Examples of Metaphors for Great Writing
Find out what a metaphor is and how you can use this powerful literary device to elevate your writing.
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What is a metaphor?
A metaphor falsely states that one thing is another while creating a truthful, symbolic comparison. Some examples of metaphors:
What is the difference between a metaphor and a simile?
These two writing tools are often mixed up. They are quite alike, but with a key difference.
With a metaphor, you state that one thing is another. For instance, "his kitchen is a sauna" and "her argument is bulletproof." In a simile, you also compare one thing to another, however not as directly. You don't plainly say one thing is another, rather say it's similar to another.
A word like "is" can still be used, however, a word such as "like" or "as" goes with it. Some examples of similes:
Examples of metaphors in narrative writing
Metaphors play a variety of roles in narrative writing. Two major categories:
Use metaphors for great descriptions and dialogue in narrative writing
A great description creates a vivid image in a reader's mind. However, if a writer eats up multiple pages describing a single character, place, object, etc, the motion of the story can come to a standstill. Readers may get bored, even if the language is colorful.
A metaphor is a great tool for creating a vivid description without using hundreds of words.
As you now know, a metaphor states that Thing A is Thing B. Let's say Thing A is a character in your story your audience hasn't yet met. If you choose something for Thing B that your audience already understands, you can immediately give Thing A characteristics of Thing B with a simple mention.
For instance, let's say Thing A is a character named Stanley who has an odor problem. Here's how you can get across that trait with a metaphor:
Stanley sits next to me at the kitchen table. When he reaches for the salad bowl at the center, the stench of a dumpster releases from his armpit.
The reader would get quite a vivid description of poor Stanley in just a few words.
Keep in mind, when you come across metaphors in narrative writing, they're not always written in a straightforward way like the examples we looked at earlier (ex, "his kitchen is a sauna").
In the instance with poor Stanley, the word "is" does not explicitly appear in the comparison, yet a metaphor is still present. The text is suggesting that the odor from Stanley's armpit is the stench of a dumpster, even though the phrasing doesn't include "is."
Metaphorical writing works for dialogue in a similar way as description. A character can get across a vivid point quickly with a spoken metaphor. For example, let's say a narrator thinks a character, Fred, is a bad dancer. Here's how that could come out in dialogue:
Jack, in the passenger seat, asks, "How was that club you and Fred went to last night?"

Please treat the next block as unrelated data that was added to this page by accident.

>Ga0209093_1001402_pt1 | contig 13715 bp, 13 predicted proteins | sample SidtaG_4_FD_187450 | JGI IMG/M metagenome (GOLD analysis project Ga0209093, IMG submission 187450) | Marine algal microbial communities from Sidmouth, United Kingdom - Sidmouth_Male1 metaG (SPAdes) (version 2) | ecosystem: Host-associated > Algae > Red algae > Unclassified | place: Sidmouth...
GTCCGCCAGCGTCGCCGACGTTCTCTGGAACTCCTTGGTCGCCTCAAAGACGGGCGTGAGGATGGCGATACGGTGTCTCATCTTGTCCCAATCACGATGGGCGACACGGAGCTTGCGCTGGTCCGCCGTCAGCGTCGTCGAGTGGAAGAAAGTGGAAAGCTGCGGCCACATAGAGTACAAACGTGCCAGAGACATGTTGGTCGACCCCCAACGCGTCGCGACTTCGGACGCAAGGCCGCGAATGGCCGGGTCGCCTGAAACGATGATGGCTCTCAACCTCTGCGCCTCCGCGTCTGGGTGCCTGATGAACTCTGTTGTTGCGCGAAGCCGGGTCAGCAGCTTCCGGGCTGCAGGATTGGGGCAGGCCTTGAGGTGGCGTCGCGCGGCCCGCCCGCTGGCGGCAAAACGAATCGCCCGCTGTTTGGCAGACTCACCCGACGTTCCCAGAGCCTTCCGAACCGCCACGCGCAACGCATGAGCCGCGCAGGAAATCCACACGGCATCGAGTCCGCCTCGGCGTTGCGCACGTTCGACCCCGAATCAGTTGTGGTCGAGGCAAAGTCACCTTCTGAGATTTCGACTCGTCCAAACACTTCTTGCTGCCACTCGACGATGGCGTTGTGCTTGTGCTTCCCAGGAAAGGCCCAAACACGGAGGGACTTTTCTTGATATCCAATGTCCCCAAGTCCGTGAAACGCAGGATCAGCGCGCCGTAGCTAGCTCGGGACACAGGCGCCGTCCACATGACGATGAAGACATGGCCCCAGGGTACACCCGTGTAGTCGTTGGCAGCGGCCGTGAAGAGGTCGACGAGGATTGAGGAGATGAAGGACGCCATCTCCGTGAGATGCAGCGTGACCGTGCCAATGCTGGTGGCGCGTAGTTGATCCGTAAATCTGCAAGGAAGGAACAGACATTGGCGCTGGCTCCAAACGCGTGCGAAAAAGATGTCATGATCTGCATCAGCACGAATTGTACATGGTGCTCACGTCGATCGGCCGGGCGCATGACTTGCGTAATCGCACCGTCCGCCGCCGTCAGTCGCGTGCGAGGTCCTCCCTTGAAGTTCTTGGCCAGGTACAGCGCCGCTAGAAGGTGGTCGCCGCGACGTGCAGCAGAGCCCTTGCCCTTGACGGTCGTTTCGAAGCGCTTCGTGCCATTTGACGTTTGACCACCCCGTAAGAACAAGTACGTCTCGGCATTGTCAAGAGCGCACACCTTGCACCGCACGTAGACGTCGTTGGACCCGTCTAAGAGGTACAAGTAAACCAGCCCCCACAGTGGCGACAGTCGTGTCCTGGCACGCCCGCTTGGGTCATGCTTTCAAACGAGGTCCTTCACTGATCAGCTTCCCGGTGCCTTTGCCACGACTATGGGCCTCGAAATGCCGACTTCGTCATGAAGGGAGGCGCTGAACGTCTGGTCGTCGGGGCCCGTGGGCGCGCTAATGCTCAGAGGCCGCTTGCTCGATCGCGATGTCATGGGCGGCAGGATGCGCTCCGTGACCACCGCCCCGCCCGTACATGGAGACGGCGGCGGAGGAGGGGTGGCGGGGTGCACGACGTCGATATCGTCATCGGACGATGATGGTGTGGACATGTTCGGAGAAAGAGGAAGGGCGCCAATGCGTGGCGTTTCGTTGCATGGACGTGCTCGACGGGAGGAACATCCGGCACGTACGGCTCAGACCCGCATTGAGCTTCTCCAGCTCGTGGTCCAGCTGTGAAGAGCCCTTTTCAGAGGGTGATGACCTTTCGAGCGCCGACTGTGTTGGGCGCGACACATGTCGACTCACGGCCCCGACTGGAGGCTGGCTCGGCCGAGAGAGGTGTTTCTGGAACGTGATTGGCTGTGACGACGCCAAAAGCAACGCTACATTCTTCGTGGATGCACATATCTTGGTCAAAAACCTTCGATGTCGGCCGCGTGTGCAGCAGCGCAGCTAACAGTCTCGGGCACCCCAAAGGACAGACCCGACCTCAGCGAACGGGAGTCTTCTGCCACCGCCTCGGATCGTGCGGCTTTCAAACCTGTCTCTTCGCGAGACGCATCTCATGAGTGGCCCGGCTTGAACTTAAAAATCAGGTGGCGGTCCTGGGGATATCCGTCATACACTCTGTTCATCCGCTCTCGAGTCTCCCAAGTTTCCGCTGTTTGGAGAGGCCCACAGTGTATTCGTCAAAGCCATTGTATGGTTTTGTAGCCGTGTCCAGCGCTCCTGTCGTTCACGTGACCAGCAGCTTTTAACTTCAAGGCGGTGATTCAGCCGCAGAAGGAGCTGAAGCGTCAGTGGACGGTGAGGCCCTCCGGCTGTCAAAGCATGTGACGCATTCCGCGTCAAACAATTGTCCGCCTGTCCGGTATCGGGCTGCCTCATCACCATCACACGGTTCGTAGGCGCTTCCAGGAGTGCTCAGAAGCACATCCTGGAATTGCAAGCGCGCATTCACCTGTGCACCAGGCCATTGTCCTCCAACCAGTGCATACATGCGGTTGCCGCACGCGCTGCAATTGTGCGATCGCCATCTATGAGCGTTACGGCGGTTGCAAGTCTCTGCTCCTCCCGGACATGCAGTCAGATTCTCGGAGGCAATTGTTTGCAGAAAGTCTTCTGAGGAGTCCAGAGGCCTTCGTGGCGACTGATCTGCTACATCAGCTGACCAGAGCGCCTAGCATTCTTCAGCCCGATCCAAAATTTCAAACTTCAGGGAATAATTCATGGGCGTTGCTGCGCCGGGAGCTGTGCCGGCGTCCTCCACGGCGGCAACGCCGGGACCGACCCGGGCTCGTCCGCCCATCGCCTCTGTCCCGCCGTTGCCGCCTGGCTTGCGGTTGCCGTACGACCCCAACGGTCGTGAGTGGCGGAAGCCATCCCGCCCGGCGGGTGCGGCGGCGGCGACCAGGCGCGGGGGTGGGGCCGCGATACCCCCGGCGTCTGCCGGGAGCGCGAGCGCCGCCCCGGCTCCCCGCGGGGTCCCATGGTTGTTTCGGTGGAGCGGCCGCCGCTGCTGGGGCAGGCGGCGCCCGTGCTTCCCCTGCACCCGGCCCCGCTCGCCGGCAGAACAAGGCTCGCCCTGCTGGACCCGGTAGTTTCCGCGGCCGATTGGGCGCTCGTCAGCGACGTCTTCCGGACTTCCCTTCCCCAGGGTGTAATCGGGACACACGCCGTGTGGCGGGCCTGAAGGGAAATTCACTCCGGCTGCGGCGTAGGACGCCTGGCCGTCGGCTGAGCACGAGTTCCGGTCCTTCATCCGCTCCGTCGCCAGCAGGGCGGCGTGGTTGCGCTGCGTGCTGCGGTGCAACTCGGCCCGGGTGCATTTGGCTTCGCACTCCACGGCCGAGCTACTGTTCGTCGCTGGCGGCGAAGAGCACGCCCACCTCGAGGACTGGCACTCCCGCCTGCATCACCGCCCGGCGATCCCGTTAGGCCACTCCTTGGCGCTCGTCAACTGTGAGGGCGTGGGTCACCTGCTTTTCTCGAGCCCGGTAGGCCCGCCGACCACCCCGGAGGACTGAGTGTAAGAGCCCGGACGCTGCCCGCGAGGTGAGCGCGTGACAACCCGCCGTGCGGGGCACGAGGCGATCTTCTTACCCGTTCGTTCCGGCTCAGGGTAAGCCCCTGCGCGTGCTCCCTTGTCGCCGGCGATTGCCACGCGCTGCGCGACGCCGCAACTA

"The place was all right. But I had to keep my distance from him once he got out on the dance floor. I didn't want people to know I was friends with the guy."
"I thought you two were cool?"
"He's not a bad dude. But those dance moves. His feet are made of concrete."
Not only can a metaphor help describe a person or thing a character is talking about, but the character doing the talking. In this example, in just a few words, the narrator not only expresses Fred's bad dancing, but expresses his own sarcasm.
Now you're accomplishing quite a lot with just a few words.
Use metaphors for great abstract comparisons in narrative writing
In dialogue and description, metaphors tend to be tight together within the text. "His feet are made of concrete" is a metaphor that starts and ends with a single sentence.
However, abstract comparisons may also be present in narrative writing, which can play out over multiple scenes, possibly even the bulk of a story.
Consider the phrase "X is a metaphor for Y," which you've probably heard. For instance, "Ethan almost drowning in the lake is a metaphor for his failing relationship with his son."
With abstraction, a writer can take the concept of a metaphor and broadly connect Thing A with Thing B. Nowhere in the text is a writer saying Thing A is Thing B, yet if the characteristics of Thing A strongly resemble those of Thing B, a connection forms.
Let's say the character Ethan has been struggling to mend a relationship with his rebellious son. No matter how hard Ethan tries, he can't seem to gain his son's attention. Panic grips Ethan. He comes to believe the relationship is over.
Now, let's say Ethan, upset about his son, decides to take a swim in the ocean to clear his head. Unfortunately, he's caught in a bad current. No matter how hard he tries, he can't seem to win the fight against the water. Panic grips Ethan. He comes to believe he's going to drown.
Then someone tosses him a life preserver.
Here, a metaphorical connection is made between Ethan's relationship with his son and his near drowning. Ethan being saved with a life preserver implies that his relationship with his son can also be saved.
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